Rescue on the Greenland ice cap

By James H. Robinson

This is some of the things I remember about an airplane crash at Narsarsuaq, Greenland (Bluie West One). I was stationed at Ernest Harmon Air Force Base at Stephenville, Newfoundland, 1956-1959, and assigned to the 52nd Air Rescue Squadron as an airborne radio operator. One morning rather early we were alerted about an airplane crash on the ice cap in Greenland near Narsarsuaq. We loaded our gear and got in the air as fast as we could. Our crew was already on standby and in the ready-to-go mode. We left Harmon with five or six paramedics aboard. These fellows were real professionals and very good at what they did.

I made radio contact as soon as we were airborne and got as much information as I could. I found out [that the downed plane] was a civilian airplane DC-4 hauling fuel out of BW1. The air base was in the process of being shut down and a lot of things were being moved out. It turned out that this air crew did not make the safe approach to BW1. They cheated, as we used to say, and let down over the ice cap rather than letting down over the sea and flying up the fjord to the air base. Flying up the fjord took a lot of time, and some people didn't like to do that.

[The approved approach to Bluie West One] was a real thrill. You came up the fjord with mountains on both sides and higher than you were flying, and the opening between the mountains didn't look that wide. Then all of a sudden you were on top of the base. You had to make a sharp turn and land right then. The first two or three times were scary.

When the civilian airplane was letting down over the ice cap they ran into a whiteout condition, and they could not see where they were. I don't remember the altitude of the ice cap at that location, but I know it was very high. I have seen the barometric altimeter read 11,000 ft and the radio altimeter read 1000 ft at places over the ice cap. [Just so: in southern Greenland the ice cap rises about 3,000 meters above sea level.]

While we were on the way to the crash site, other aircraft were also on the way. We were the only rescue airplane with paramedics aboard. When we arrived we let down to a lower altitude so we could look for survivors. On one pass a man was seen walking around the wreckage. All eyes on board were looking as hard as we could. He disappeared in the wreck and did not come back out. I went back to the storage and got a URC-4 emergency radio. It was rigged with a small parachute, the size used for the old Gibson Girl Emergency Radio. The Aircraft Commander lined up on the crash site and we came in as low as possible and the flight engineer and I threw the radio out. The parachute opened and the radio landed about 30 or 40 feet away from the wreckage, but the man never came out.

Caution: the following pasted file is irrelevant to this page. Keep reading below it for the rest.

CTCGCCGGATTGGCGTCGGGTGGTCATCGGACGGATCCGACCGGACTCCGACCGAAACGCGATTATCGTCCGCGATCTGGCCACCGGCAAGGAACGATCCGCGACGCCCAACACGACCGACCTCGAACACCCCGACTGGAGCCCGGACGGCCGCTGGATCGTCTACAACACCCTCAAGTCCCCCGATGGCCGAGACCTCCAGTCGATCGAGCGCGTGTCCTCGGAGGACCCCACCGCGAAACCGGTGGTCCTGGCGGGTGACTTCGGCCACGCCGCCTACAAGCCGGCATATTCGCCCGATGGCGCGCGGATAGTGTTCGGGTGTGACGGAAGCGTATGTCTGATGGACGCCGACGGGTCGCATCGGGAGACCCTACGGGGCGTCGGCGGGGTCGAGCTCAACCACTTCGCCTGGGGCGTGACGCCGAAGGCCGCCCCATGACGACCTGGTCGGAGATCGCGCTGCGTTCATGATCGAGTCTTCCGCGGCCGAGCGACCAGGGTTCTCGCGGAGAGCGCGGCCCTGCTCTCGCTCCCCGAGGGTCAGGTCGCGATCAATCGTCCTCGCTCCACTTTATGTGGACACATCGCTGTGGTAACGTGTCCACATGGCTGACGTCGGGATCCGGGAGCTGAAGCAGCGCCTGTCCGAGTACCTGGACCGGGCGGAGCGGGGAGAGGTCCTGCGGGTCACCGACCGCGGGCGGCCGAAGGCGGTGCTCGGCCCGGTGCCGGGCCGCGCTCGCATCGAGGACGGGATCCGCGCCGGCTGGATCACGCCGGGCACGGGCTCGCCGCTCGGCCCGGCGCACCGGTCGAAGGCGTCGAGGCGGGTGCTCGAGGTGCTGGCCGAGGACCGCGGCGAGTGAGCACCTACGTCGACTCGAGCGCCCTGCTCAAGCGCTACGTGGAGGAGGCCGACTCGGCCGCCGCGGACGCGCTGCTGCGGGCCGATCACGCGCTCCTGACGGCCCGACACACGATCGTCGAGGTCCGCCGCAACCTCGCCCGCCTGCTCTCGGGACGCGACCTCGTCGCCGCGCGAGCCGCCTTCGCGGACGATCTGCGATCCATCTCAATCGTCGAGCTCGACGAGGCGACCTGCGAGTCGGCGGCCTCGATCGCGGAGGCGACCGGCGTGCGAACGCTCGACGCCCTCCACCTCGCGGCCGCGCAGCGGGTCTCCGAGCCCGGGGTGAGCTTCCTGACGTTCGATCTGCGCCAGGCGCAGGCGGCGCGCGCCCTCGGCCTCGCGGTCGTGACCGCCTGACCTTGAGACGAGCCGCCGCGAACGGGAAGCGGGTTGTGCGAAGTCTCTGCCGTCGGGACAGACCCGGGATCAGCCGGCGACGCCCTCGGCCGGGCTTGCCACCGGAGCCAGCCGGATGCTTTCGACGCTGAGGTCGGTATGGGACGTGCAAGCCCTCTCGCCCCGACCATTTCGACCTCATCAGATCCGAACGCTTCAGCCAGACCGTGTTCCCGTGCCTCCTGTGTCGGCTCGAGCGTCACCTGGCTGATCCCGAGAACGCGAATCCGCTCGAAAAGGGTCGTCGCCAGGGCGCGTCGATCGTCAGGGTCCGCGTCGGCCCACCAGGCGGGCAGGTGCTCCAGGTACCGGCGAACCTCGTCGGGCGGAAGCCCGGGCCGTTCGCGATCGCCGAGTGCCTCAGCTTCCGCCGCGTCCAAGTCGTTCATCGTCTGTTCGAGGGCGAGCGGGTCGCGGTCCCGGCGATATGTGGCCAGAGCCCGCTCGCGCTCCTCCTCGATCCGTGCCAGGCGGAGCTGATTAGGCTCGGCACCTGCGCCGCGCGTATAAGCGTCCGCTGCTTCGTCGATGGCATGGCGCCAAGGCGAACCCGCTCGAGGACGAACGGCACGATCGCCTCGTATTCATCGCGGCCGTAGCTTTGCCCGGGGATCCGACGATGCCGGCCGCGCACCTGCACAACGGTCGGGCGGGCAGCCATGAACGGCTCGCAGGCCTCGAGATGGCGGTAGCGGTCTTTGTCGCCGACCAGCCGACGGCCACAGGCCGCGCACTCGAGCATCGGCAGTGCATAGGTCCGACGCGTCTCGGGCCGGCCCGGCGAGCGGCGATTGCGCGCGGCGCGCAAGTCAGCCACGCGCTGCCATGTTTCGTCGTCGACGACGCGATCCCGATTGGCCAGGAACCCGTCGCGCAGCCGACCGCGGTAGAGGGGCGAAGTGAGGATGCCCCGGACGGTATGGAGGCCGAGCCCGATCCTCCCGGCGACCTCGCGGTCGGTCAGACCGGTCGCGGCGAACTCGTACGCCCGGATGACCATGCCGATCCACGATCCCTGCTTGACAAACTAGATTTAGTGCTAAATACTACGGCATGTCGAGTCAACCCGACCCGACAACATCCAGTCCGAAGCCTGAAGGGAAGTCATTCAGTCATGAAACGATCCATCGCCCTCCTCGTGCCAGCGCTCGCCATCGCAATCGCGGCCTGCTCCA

It was determined the winds were around 40 to 50 mph and gusty. The Aircraft Commander decided it was too risky to let the paramedics jump. We then climbed up to safer altitude and waited for the Grumman SA-16's to land on the ice. One landed and they got the man out of the wreck and put him on the SA-16. They reported he was snow blinded, and could not see the radio.

They tried to take off but could not get airborne. It seemed like forever they tried and tried, no luck. Finally they put JATO bottles (jet assisted take off) on the airplane. That didn't help. The other SA-16 dropped their JATO, bue when the JATO bottles hit the snow they buried about five or six feet. They dug them out, put them on the airplane, and still could not get airborne. They then drained most of their fuel and took everything off the airplane they could, but being lighter did not help either.

All this time we were flying around and around in a holding pattern. I was transmitting and receiving information with U.S. Air Force radio ground stations when we learned that a C-47 airplane equipped with skis was on the way from Thule Air Force Base in Greenland. Being an US Air Force Rescue Aircraft, I had already declared an emergency on all the frequencies we were using. All radio stations and aircraft had to cease transmitting on these frequencies until the emergency was declared over.

It seemed like an eternity until the C-47 got there. When it did, they landed, picked up the fellow and took him to BW1. We were real happy to get out of that awful holding pattern. At that time I canceled the emergency on all the radio channels, then asked Narsarsuaq Airways Communications to request food for the crew and the passenger to be brought to the ramp [at Bluie West One], because we needed to refuel and get on the way to Goose Bay Air Force Base Hospital in Labradore Canada with our patient as soon as possible.

We refuled, got the survivor of the crash on board, then took off. After we got airborne, the airplane trimmed out and on auto pilot. The food was spread out in the back of the airplane and we had a real picnic. If you had been on board that night you would have seen a four engine airplane flying with a minimum crew. Everybody else was enjoying the meal. Remember that was the only real food we had since early that morning. Some of us had some small cans of C rations in our Arctic survival gear, but that was gone before noon that day.

The patient was in pretty good shape, and the paramedics on board took good care of him. The SC-54 was equipped with auxiliary fuel tanks which gave us near 15 hours of flying time. I don't remember the hours we were in the air that day, but we flew all day. It was late night when we got back and landed at Goose Bay, Labrador. We made it back home to Harmon AFB, Newfoundland, in the wee hours of the morning of the next day. I never heard how they got the SA-16 off the ice and back to BW1.